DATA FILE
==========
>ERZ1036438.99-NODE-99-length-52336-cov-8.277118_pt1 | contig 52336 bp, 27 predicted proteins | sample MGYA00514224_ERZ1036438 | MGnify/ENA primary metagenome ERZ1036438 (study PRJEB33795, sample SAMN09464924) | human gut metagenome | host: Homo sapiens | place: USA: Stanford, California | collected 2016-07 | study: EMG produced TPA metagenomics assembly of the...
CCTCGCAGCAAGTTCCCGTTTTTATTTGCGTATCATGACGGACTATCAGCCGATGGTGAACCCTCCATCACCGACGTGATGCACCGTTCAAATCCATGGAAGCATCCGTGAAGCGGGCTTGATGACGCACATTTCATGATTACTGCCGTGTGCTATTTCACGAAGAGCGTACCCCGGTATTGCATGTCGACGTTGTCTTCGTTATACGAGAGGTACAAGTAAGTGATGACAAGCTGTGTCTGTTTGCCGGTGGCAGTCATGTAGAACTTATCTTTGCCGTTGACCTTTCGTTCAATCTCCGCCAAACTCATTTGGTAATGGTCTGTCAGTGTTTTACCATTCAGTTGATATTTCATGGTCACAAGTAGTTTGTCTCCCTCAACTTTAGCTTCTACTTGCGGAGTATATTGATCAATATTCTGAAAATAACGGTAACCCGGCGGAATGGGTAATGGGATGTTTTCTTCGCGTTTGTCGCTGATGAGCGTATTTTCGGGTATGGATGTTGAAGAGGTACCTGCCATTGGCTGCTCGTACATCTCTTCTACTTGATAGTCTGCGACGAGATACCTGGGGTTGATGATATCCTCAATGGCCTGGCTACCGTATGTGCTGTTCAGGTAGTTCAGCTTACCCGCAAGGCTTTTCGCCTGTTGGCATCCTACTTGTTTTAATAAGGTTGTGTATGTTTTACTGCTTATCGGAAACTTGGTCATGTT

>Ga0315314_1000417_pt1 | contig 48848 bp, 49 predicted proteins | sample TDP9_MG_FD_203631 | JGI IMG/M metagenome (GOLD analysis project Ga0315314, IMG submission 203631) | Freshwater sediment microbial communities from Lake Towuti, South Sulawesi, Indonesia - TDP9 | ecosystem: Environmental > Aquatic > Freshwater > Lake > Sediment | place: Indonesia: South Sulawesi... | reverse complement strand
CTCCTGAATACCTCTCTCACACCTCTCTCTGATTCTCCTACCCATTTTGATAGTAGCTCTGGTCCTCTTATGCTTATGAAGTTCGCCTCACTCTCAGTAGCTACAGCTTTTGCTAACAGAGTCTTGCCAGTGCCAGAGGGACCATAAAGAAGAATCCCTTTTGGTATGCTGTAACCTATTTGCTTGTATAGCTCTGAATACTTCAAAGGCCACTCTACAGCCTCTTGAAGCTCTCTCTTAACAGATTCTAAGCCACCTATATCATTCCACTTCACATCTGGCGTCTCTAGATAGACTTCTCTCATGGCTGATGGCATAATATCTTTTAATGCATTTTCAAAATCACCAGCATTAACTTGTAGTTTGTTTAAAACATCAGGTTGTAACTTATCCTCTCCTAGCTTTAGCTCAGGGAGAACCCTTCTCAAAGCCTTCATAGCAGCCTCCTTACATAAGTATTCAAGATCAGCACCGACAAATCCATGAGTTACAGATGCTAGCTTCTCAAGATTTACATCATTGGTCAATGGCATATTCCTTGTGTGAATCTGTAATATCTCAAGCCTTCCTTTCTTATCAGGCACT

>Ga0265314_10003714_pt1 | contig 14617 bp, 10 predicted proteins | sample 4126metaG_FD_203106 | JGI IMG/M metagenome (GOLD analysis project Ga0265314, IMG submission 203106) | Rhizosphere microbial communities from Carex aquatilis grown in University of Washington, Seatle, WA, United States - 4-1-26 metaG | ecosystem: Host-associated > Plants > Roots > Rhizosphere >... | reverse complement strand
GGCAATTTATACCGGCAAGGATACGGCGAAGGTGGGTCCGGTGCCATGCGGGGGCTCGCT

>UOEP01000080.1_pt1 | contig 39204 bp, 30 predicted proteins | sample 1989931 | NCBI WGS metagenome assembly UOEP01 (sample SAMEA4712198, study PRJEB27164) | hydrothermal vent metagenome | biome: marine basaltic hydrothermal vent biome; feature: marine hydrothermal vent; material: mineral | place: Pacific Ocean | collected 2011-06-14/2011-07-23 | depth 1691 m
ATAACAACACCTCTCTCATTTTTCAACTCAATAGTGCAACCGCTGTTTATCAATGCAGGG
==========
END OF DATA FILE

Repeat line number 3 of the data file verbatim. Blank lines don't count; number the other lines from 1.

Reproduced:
>Ga0315314_1000417_pt1 | contig 48848 bp, 49 predicted proteins | sample TDP9_MG_FD_203631 | JGI IMG/M metagenome (GOLD analysis project Ga0315314, IMG submission 203631) | Freshwater sediment microbial communities from Lake Towuti, South Sulawesi, Indonesia - TDP9 | ecosystem: Environmental > Aquatic > Freshwater > Lake > Sediment | place: Indonesia: South Sulawesi... | reverse complement strand